[Mississippi History Newsletter Online.]

A MDAH Publication  |  Volume 44 No. 1  |  January 2002

Literary/Cinema Celebration February 26-March 3

The 13th Annual Natchez Literary and Cinema Celebration, to be held February 26-March 3, 2002, will explore the extraordinary creativity of the South and is dedicated to the memory of Mississippi writer Eudora Welty. Writers, scholars, film experts and professors from across the country will present lectures, films, panel discussions, workshops, and seminars. Films, a tour of historic buildings, concerts, book signings, exhibits, and receptions will also be offered. Highlights will be programs by actors Gerald McRaney and Delta Burke, writers Clifton Taulbert and Greg Iles, and programs on Eudora Welty, William Faulkner, Richard Wright, Tennessee Williams, Louis Armstrong, Horton Foote, and Walter Anderson. A concert by the Mississippi Boychoir of The Shoe Bird, composed by Jackson native Samuel Johnson after Welty's fable for children, will conclude the conference. Most of the conference is free of charge, with certain low-cost ticketed events. Co-chairs of the event are Copiah-Lincoln Community College, Natchez National Historical Park, Mississippi Department of Archives and History, and Alcorn State University. Information about the conference is available by visiting the NLCC web site at www.colin.cc.ms.us/nlcc or by calling (800) 647-6724.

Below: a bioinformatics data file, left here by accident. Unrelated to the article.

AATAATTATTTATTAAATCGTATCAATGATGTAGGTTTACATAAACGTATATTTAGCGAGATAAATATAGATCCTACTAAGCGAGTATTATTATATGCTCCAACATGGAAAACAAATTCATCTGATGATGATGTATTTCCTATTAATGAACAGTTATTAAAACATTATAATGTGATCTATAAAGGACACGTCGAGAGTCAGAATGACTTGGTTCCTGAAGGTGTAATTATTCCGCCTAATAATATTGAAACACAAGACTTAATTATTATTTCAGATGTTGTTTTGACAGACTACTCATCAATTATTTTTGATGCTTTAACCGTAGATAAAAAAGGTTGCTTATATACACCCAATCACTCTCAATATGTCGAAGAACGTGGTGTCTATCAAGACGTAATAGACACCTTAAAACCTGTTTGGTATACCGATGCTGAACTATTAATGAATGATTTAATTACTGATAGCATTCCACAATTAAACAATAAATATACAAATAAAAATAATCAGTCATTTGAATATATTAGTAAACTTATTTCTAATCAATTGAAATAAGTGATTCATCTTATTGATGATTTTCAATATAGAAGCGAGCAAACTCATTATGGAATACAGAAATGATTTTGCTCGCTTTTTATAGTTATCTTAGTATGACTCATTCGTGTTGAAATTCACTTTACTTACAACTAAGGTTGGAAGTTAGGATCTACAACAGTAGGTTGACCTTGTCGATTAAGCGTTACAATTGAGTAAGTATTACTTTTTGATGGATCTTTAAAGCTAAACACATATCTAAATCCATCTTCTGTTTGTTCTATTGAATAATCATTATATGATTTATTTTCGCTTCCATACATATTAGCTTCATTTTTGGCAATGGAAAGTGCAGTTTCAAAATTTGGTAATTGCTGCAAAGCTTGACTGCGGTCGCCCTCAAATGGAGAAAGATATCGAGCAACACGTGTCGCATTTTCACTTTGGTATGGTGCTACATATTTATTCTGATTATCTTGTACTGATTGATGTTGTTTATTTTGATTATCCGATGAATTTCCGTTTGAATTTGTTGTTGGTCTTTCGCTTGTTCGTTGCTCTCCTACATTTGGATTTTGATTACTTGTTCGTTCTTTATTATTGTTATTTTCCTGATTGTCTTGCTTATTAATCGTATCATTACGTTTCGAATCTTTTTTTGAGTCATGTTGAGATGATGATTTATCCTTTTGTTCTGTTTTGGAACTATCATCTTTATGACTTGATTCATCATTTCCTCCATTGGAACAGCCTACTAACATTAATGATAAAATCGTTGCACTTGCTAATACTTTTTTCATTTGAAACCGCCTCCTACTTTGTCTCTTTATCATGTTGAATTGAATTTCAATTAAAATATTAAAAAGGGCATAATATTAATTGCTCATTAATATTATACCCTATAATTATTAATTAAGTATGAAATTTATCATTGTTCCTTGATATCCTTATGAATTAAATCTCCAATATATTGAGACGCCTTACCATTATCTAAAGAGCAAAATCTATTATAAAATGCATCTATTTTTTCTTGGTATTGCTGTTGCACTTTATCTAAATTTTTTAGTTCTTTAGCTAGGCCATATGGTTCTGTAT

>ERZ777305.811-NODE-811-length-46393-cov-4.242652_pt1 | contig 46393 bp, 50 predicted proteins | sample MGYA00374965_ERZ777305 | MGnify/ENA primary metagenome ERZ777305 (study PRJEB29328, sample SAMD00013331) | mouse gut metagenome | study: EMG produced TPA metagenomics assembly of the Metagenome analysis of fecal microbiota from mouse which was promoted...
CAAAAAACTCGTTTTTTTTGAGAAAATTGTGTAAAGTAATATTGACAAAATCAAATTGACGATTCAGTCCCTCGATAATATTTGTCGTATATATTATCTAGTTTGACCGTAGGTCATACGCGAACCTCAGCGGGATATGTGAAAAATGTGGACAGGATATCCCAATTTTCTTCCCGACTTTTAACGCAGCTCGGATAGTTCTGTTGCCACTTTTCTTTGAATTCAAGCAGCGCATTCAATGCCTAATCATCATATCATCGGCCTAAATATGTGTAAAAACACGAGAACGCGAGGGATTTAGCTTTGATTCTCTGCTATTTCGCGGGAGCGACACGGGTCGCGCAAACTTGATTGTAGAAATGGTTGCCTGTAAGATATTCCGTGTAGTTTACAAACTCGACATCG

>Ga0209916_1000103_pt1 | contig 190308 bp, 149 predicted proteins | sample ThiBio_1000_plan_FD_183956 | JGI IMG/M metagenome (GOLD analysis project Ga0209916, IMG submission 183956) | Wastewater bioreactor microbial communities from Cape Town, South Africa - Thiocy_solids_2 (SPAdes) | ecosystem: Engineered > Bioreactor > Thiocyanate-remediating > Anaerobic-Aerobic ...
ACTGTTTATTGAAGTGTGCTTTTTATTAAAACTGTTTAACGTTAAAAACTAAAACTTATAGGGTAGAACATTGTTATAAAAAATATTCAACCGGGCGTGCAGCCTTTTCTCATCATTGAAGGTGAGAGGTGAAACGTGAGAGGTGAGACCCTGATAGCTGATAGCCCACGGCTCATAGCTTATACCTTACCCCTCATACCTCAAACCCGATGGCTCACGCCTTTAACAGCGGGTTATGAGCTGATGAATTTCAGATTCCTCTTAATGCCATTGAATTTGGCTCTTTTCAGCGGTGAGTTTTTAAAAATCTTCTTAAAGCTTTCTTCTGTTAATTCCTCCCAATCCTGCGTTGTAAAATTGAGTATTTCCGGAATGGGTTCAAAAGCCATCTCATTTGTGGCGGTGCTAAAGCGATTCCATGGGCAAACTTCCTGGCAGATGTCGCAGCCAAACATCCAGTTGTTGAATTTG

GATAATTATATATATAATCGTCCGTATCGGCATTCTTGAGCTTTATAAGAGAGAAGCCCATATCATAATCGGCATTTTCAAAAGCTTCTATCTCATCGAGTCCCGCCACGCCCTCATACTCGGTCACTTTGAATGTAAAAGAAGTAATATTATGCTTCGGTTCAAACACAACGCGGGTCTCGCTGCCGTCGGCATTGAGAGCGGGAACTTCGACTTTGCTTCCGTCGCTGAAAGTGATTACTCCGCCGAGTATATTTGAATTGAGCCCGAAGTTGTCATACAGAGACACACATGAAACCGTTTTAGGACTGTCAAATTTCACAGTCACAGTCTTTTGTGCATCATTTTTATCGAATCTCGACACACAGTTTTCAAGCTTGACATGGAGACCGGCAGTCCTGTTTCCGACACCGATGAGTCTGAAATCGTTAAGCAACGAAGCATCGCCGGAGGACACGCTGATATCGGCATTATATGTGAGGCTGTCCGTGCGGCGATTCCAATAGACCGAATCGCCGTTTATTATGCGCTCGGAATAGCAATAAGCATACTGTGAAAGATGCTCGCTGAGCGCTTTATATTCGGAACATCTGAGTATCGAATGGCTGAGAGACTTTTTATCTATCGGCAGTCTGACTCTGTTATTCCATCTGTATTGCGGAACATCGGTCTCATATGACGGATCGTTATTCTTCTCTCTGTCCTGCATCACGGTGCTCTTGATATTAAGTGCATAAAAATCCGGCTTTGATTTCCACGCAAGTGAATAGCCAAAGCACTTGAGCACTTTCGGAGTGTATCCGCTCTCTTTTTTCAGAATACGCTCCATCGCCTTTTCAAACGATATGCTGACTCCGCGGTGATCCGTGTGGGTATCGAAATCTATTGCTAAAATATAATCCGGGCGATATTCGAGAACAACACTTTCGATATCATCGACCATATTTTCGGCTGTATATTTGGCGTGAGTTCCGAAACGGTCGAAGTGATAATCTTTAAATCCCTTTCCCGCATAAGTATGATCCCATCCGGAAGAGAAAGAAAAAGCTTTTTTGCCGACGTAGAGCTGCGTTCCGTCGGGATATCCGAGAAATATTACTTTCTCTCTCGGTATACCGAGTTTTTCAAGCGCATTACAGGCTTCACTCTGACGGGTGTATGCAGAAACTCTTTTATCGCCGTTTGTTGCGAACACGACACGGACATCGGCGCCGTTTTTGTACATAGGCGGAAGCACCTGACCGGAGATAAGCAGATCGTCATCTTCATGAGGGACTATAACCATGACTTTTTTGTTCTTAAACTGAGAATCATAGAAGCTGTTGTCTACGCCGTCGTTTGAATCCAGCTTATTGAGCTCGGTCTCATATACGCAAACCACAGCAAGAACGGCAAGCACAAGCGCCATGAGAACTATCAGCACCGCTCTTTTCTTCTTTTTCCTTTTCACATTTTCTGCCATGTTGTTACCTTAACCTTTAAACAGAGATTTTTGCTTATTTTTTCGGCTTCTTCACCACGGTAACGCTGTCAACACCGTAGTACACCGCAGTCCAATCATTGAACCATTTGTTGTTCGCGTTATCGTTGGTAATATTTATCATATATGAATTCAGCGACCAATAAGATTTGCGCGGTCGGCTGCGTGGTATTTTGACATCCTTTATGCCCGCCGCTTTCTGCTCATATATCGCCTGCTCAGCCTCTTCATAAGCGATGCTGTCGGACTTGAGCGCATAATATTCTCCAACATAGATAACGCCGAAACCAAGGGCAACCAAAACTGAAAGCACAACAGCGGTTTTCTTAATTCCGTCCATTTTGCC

Mississippi Historical Society Annual Meeting
Feb. 28-March 2

The theme of the annual meeting of the Mississippi Historical Society, to be held in Hattiesburg February 28-March 2, will be "The Piney Woods of Mississippi," according to president Neil McMillen, history professor at the University of Southern Mississippi. Speakers will explore the distinctive music of the Piney Woods, the development of railroads and the lumber industry, and the growth of African American communities. Victoria Bynum will speak on her new book The Free State of Jones: Mississippi's Longest Civil War, and Noel Polk will talk about growing up in Picayune, which he described in his book Outside the Southern Myth. Other highlights of the meeting will be the presentation of Voices of Freedom Summer, a multi-media dramatic presentation written and directed by Francis Kuhn, chair of the USM Department of Theatre and Dance, and a tour of the new Armed Forces Museum at Camp Shelby. Headquarters for the meeting will be the Holiday Inn, Highway 49 North. To make reservations, call601/268-2850. A complete program and pre-registration materials will be sent to members in coming weeks.

Photographs Displayed at Rosalie